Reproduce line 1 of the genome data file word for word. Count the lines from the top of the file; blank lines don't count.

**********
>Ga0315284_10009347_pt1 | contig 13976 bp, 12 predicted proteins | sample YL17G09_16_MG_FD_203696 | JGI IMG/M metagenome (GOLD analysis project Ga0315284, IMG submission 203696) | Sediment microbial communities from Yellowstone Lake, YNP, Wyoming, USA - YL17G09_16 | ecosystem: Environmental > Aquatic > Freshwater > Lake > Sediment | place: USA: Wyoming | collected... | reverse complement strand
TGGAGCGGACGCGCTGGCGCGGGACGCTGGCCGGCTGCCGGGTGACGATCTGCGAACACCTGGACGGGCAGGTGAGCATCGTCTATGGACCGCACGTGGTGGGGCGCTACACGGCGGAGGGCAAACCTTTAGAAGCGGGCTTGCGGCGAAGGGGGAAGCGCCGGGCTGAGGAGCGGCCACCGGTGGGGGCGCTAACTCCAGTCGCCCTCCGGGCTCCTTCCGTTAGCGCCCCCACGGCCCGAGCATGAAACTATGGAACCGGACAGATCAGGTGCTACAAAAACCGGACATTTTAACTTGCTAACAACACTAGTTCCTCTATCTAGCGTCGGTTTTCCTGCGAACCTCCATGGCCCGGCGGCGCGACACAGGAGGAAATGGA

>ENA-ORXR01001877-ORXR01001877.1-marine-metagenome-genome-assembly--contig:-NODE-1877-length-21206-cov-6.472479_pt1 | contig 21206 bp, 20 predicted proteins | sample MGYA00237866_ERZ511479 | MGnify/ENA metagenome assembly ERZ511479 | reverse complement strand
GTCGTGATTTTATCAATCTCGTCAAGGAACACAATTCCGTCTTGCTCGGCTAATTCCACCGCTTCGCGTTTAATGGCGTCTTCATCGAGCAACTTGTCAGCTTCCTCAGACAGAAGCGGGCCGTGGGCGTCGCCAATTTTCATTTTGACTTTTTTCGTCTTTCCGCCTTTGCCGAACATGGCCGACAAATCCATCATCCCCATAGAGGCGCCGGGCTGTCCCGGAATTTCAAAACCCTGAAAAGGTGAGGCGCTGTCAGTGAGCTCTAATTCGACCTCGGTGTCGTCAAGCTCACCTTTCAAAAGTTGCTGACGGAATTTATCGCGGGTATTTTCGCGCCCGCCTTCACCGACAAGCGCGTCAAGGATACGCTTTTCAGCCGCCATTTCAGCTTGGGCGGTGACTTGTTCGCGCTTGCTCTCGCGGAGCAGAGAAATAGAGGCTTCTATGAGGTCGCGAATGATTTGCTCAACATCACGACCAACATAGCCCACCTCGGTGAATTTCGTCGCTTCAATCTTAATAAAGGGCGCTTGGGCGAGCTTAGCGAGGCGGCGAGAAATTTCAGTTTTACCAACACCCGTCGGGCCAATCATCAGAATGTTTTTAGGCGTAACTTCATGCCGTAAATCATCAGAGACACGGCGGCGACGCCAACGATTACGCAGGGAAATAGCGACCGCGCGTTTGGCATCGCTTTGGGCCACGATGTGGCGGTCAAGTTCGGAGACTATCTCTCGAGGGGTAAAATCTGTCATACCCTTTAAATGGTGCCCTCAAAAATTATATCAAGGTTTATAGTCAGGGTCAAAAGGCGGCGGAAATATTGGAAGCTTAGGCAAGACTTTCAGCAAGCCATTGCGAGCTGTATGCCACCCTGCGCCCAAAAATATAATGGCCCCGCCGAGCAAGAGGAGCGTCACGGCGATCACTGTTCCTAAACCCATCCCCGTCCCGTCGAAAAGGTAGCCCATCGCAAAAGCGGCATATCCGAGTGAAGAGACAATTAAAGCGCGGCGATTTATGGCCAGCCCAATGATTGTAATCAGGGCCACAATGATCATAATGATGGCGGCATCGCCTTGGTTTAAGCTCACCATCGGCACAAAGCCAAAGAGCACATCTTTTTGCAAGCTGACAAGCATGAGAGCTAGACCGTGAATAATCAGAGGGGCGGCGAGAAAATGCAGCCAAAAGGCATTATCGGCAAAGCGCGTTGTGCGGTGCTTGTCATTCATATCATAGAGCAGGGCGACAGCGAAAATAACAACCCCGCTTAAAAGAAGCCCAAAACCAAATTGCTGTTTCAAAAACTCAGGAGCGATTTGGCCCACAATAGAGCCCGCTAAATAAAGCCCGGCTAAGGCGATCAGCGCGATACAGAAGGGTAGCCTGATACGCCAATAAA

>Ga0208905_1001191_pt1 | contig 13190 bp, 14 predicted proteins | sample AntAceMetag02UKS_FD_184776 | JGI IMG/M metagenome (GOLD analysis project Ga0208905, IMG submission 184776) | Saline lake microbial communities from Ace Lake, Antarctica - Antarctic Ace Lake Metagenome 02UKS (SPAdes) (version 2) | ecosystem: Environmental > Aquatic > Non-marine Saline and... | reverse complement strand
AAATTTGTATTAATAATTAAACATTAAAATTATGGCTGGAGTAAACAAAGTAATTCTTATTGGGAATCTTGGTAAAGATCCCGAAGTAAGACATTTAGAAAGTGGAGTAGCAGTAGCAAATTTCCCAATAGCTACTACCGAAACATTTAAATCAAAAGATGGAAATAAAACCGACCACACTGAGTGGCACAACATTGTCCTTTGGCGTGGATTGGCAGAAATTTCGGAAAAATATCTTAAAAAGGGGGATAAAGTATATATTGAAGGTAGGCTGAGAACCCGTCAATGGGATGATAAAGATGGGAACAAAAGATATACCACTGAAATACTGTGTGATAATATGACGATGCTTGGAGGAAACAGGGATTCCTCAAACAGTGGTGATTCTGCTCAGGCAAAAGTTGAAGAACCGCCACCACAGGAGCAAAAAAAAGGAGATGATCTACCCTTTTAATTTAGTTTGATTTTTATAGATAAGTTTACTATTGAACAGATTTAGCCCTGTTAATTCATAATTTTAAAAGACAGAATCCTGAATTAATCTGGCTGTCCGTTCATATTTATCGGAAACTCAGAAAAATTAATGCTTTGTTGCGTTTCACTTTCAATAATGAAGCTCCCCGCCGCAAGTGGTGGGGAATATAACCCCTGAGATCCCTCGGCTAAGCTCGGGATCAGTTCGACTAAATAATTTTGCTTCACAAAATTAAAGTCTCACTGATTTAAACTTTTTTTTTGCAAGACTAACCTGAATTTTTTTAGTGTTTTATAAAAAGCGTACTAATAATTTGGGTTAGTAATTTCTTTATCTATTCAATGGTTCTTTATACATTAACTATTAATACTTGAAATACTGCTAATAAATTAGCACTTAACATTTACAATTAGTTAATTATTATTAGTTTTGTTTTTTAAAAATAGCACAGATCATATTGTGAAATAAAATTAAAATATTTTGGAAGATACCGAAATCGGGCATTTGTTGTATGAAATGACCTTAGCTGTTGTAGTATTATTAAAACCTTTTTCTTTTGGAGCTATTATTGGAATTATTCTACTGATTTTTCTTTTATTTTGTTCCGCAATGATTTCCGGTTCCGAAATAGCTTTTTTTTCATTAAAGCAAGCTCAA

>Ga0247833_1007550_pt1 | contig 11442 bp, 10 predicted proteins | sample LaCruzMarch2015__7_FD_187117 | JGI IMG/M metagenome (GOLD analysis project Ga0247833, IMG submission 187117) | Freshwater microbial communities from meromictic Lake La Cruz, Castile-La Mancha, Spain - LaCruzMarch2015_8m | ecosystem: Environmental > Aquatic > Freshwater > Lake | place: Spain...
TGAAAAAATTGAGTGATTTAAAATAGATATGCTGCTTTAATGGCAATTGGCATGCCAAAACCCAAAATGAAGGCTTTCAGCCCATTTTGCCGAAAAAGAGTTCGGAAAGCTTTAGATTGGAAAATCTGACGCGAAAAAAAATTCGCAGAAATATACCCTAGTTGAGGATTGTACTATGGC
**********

>Ga0315284_10009347_pt1 | contig 13976 bp, 12 predicted proteins | sample YL17G09_16_MG_FD_203696 | JGI IMG/M metagenome (GOLD analysis project Ga0315284, IMG submission 203696) | Sediment microbial communities from Yellowstone Lake, YNP, Wyoming, USA - YL17G09_16 | ecosystem: Environmental > Aquatic > Freshwater > Lake > Sediment | place: USA: Wyoming | collected... | reverse complement strand